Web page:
--auto-upgrade-minor-version true \
   --scope cluster \
   --release-namespace $namespace \
   --configuration-settings "Microsoft.CustomLocation.ServiceAccount=default" \
   --configuration-settings "appsNamespace=${namespace}" \
   --configuration-settings "clusterName=${kubeEnvironmentName}" \
   --configuration-settings "loadBalancerIp=${staticIp}" \
   --configuration-settings "keda.enabled=true" \
   --configuration-settings "buildService.storageClassName=default" \
   --configuration-settings "buildService.storageAccessMode=ReadWriteOnce" \
   --configuration-settings "customConfigMap=${namespace}/kube-environment-config" \
   --configuration-settings "envoy.annotations.service.beta.kubernetes.io/azure-load-balancer-resource-group=${aksClusterGroupName}" \
   --configuration-settings "logProcessor.appLogs.destination=log-analytics" \
   --configuration-protected-settings "logProcessor.appLogs.logAnalyticsConfig.customerId=${logAnalyticsWorkspaceIdEnc}" \
   --configuration-protected-settings "logProcessor.appLogs.logAnalyticsConfig.sharedKey=${logAnalyticsKeyEnc}"
	
extensionId=$(az k8s-extension show \
	    --cluster-type connectedClusters \
	    --cluster-name $clusterName \
	    --resource-group $groupName \
	    --name $extensionName \
	    --query id \
	    --output tsv)
	
az resource wait --ids $extensionId --custom "properties.installState!='Pending'" --api-version "2020-07-01-preview"
	
kubectl get pods -n $namespace

 

 

Create a custom location

Create your custom location in Azure, it will be used to assign the App Service Kubernetes environment.

 

customLocationName="<Define your custom location name>" # Name of the custom location
	
connectedClusterId=$(az connectedk8s show --resource-group $groupName --name $clusterName --query id --output tsv)
	
az customlocation create \
  --resource-group $groupName \
  --name $customLocationName \
  --host-resource-id $connectedClusterId \
  --namespace $namespace \
  --cluster-extension-ids $extensionId
	
az customlocation show --resource-group $groupName --name $customLocationName
	
customLocationId=$(az customlocation show \
  --resource-group $groupName \
  --name $customLocationName \
  --query id \
  --output tsv)

 

Record your customLocationId, which will be used when you create your App Service in the later step.

 

echo $customLocationId

 

You will get result like this:

/subscriptions/<subscript_id>/resourcegroups/<resource-group-name>/providers/microsoft.extendedlocation/customlocations/<customLocationName>

 

Create the App Service Kubernetes environment

The App Service Kubernetes environment resource is required before apps may be created. It enables configuration common to apps in the custom location, such as the default DNS suffix.

 

az appservice kube create \
  --resource-group $groupName \
  --name $kubeEnvironmentName \
  --custom-location $customLocationId \
  --static-ip $staticIp
	
az appservice kube show --resource-group $groupName --name $kubeEnvironmentName

 

 

Part 2: Create Azure App Service in Kubernetes cluster

We can use either Azure CLI or Azure Portal to create App Service in the Kubernetes cluster.

Option 1: Use Azure CLI command to create App Service in your custom location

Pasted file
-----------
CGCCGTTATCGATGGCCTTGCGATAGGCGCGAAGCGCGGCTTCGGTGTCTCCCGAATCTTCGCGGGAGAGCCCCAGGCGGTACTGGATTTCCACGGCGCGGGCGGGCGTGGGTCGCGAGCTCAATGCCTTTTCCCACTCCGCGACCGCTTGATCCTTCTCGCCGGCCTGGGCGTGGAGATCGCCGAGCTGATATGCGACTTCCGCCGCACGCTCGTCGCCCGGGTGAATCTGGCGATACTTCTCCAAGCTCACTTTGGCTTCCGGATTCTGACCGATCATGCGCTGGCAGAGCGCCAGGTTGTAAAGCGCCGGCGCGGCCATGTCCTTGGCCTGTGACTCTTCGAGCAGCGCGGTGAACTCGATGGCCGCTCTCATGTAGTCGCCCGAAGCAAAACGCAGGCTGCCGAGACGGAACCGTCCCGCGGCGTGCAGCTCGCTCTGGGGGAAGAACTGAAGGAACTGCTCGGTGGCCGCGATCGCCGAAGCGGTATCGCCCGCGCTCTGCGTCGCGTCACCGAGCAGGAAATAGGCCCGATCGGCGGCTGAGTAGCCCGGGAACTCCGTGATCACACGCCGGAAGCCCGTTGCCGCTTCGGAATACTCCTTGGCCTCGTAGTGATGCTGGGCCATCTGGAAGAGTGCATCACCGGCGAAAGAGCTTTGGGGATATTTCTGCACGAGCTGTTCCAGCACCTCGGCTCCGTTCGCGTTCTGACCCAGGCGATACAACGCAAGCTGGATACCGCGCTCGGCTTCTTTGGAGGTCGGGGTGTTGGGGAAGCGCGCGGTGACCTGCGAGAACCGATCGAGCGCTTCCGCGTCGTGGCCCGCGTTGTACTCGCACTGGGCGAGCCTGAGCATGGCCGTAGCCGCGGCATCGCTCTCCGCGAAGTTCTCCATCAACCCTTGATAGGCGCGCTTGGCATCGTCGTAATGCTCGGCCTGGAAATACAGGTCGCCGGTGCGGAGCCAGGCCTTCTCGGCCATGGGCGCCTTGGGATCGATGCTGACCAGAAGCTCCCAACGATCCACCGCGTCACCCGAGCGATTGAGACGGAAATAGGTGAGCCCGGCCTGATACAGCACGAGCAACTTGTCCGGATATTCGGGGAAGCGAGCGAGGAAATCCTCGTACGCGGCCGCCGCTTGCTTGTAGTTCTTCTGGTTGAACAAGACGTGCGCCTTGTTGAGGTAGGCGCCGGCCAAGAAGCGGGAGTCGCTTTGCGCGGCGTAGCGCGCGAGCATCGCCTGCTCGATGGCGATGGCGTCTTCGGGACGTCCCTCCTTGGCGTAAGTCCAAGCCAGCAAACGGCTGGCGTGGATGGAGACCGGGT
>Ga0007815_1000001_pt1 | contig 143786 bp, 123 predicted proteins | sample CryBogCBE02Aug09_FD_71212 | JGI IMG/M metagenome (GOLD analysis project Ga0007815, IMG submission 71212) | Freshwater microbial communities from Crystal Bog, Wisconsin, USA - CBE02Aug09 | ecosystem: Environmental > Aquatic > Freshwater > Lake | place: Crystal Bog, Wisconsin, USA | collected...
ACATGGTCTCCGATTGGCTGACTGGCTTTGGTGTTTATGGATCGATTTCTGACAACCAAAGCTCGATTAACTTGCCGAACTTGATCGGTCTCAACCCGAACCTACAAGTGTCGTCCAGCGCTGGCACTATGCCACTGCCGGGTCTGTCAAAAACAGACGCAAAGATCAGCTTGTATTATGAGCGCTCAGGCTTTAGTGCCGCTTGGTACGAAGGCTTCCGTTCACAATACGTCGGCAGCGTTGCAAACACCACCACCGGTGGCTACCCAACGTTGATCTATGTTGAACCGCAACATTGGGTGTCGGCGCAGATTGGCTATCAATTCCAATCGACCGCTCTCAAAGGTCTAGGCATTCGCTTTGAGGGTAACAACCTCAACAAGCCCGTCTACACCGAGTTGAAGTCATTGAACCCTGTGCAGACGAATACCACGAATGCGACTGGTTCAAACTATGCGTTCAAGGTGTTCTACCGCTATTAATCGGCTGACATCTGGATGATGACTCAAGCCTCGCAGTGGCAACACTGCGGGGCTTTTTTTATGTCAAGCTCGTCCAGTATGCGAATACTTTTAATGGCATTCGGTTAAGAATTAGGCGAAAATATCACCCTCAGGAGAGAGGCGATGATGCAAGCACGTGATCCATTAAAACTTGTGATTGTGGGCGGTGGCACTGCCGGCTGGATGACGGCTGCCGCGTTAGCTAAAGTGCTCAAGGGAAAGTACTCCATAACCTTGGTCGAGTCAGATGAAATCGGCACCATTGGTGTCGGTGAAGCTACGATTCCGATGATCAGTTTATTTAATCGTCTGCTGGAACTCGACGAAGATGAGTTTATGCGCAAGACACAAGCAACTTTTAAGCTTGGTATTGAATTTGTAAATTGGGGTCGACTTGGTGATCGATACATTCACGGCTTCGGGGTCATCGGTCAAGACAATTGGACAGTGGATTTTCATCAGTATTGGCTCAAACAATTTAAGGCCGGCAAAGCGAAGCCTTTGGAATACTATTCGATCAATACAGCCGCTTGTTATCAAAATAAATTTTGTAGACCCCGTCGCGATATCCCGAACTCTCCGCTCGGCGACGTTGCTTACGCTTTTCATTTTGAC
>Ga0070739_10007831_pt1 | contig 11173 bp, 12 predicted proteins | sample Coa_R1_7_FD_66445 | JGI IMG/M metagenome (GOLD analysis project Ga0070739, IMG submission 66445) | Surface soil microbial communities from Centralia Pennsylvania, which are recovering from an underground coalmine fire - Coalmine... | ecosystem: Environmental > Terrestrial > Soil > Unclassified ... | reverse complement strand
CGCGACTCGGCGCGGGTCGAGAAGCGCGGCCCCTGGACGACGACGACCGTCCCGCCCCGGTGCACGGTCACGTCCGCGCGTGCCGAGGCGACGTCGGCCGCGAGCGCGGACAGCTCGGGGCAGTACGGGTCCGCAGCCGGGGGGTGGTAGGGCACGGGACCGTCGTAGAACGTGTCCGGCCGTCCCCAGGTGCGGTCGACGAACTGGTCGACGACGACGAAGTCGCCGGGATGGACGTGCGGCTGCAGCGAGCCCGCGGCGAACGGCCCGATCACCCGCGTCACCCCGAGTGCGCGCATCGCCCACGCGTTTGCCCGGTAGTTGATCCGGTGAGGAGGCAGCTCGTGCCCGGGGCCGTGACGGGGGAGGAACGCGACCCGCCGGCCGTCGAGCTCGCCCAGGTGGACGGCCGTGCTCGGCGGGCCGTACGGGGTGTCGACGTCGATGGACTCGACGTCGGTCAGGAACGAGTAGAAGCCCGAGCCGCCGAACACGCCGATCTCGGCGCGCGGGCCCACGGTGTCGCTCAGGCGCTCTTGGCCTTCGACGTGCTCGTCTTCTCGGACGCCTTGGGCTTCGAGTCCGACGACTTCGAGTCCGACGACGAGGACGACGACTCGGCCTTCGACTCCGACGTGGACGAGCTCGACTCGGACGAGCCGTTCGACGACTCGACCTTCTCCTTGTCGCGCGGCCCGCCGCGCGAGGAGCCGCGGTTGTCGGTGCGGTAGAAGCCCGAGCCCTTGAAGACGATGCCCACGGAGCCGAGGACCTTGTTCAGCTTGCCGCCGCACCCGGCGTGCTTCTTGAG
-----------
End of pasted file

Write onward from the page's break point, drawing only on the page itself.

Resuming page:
Create App Service Plan:

 

az appservice plan create -g <Define your App Service Resource Group name> -n <Define your App Service Plan name> \
    --custom-location $customLocationId \
    --per-site-scaling --is-linux --sku K1

 

 

Create App Service using built-in Runtime stack:

To see all supported runtimes, run "az webapp list-runtimes --linux".

 

az webapp create \
   --plan <your App Service Plan name> \
   --resource-group <your App Service Resource Group name> \
   --name <Define your App Service name> \
   --custom-location $customLocationId \
   --runtime 'python|3.8'

 

 

Create App Service using your own Custom docker image:

 

az webapp create \
   --plan <your App Service Plan name> \
   --resource-group <your App Service Resource Group name> \
   --name <Define your App Service name> \
   --custom-location $customLocationId \
   --deployment-container-image-name <your ACR name>.azurecr.io/<image-name>:<tag>

 

 

Option 2:  Use Azure Portal to create App Service in your custom location

Create a resource > Marketplace > Web App 

Hanli_Ren_0-1634796508268.png

We can choose to use App Service built-in Runtime stack or your own Docker Container.

Hanli_Ren_1-1634796583600.png

 

Part 3: Deploy Application Code

If you are deploying your Custom Docker Image to App Service, there is no need to deploy application code separately. Since all the application code should already be packed inside your docker image.


If you are using App Service built-in Runtime stack, since the built-in docker image won't include your application code, you will need to deploy your code to the App Service. One of the easiest ways to deploy your code is using zip deployment.

 

Node.js deployment example

Your can pack your Node.js application on your local machine using the same Node.js version as you choose when creating the App Service.
As an example, we can start from the following sample code:

 

git clone https://github.com/Azure-Samples/nodejs-docs-hello-world 

 

In order to test dependency package installation, you can define your own "dependencies" section in package.json file.

For example:

 

{
    "name": "app-service-hello-world",
    "description": "Simple Hello World Node.js sample for Azure App Service",
    "version": "0.0.1",
    "private": true,
    "license": "MIT",
    "author": "Microsoft",
    "scripts": {
        "start": "node index.js"
    },
    "dependencies": {
        "http-errors": "~1.6.3",
        "applicationinsights": "1.8.7"
    }
}

 

Then use the following commands to pack the application into package.zip file. Make sure you run the "npm install" command, then confirm packages being installed in node_modules folder.